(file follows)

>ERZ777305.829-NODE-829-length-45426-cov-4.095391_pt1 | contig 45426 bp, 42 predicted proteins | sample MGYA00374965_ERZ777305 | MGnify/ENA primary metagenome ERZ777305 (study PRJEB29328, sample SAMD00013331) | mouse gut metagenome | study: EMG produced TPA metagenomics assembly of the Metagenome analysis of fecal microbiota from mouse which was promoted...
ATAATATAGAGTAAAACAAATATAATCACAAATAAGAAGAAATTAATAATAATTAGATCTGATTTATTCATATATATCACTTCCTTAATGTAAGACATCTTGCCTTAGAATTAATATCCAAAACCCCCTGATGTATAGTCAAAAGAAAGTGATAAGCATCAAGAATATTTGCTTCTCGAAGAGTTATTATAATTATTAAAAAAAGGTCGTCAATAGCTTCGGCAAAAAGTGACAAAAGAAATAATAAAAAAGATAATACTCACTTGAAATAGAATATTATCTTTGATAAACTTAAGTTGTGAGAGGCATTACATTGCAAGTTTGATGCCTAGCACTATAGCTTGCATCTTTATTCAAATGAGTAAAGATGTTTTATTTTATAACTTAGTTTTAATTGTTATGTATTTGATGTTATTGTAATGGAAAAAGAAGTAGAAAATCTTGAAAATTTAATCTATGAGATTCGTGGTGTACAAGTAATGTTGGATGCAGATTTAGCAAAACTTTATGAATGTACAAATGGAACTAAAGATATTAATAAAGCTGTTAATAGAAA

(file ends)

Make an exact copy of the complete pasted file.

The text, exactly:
>ERZ777305.829-NODE-829-length-45426-cov-4.095391_pt1 | contig 45426 bp, 42 predicted proteins | sample MGYA00374965_ERZ777305 | MGnify/ENA primary metagenome ERZ777305 (study PRJEB29328, sample SAMD00013331) | mouse gut metagenome | study: EMG produced TPA metagenomics assembly of the Metagenome analysis of fecal microbiota from mouse which was promoted...
ATAATATAGAGTAAAACAAATATAATCACAAATAAGAAGAAATTAATAATAATTAGATCTGATTTATTCATATATATCACTTCCTTAATGTAAGACATCTTGCCTTAGAATTAATATCCAAAACCCCCTGATGTATAGTCAAAAGAAAGTGATAAGCATCAAGAATATTTGCTTCTCGAAGAGTTATTATAATTATTAAAAAAAGGTCGTCAATAGCTTCGGCAAAAAGTGACAAAAGAAATAATAAAAAAGATAATACTCACTTGAAATAGAATATTATCTTTGATAAACTTAAGTTGTGAGAGGCATTACATTGCAAGTTTGATGCCTAGCACTATAGCTTGCATCTTTATTCAAATGAGTAAAGATGTTTTATTTTATAACTTAGTTTTAATTGTTATGTATTTGATGTTATTGTAATGGAAAAAGAAGTAGAAAATCTTGAAAATTTAATCTATGAGATTCGTGGTGTACAAGTAATGTTGGATGCAGATTTAGCAAAACTTTATGAATGTACAAATGGAACTAAAGATATTAATAAAGCTGTTAATAGAAA